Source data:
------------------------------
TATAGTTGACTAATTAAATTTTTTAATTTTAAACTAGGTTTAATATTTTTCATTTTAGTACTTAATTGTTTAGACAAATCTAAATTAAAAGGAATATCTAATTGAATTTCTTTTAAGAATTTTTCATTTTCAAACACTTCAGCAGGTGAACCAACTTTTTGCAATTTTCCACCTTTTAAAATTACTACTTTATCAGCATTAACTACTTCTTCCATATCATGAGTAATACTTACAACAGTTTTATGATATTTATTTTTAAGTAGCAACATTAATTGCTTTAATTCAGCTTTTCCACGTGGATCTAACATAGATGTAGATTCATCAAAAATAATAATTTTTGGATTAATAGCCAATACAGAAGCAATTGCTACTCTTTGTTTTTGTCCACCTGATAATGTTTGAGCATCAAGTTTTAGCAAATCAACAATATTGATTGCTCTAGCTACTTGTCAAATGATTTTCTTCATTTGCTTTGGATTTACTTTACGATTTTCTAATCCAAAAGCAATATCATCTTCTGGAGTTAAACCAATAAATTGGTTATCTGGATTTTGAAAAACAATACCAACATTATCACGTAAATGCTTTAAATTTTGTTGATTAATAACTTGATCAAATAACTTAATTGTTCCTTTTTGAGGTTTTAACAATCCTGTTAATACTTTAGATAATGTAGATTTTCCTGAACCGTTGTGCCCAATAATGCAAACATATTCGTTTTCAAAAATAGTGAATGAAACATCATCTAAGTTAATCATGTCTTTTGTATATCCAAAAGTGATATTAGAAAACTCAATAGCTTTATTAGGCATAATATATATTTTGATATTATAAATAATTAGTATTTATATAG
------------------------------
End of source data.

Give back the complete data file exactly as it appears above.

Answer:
TATAGTTGACTAATTAAATTTTTTAATTTTAAACTAGGTTTAATATTTTTCATTTTAGTACTTAATTGTTTAGACAAATCTAAATTAAAAGGAATATCTAATTGAATTTCTTTTAAGAATTTTTCATTTTCAAACACTTCAGCAGGTGAACCAACTTTTTGCAATTTTCCACCTTTTAAAATTACTACTTTATCAGCATTAACTACTTCTTCCATATCATGAGTAATACTTACAACAGTTTTATGATATTTATTTTTAAGTAGCAACATTAATTGCTTTAATTCAGCTTTTCCACGTGGATCTAACATAGATGTAGATTCATCAAAAATAATAATTTTTGGATTAATAGCCAATACAGAAGCAATTGCTACTCTTTGTTTTTGTCCACCTGATAATGTTTGAGCATCAAGTTTTAGCAAATCAACAATATTGATTGCTCTAGCTACTTGTCAAATGATTTTCTTCATTTGCTTTGGATTTACTTTACGATTTTCTAATCCAAAAGCAATATCATCTTCTGGAGTTAAACCAATAAATTGGTTATCTGGATTTTGAAAAACAATACCAACATTATCACGTAAATGCTTTAAATTTTGTTGATTAATAACTTGATCAAATAACTTAATTGTTCCTTTTTGAGGTTTTAACAATCCTGTTAATACTTTAGATAATGTAGATTTTCCTGAACCGTTGTGCCCAATAATGCAAACATATTCGTTTTCAAAAATAGTGAATGAAACATCATCTAAGTTAATCATGTCTTTTGTATATCCAAAAGTGATATTAGAAAACTCAATAGCTTTATTAGGCATAATATATATTTTGATATTATAAATAATTAGTATTTATATAG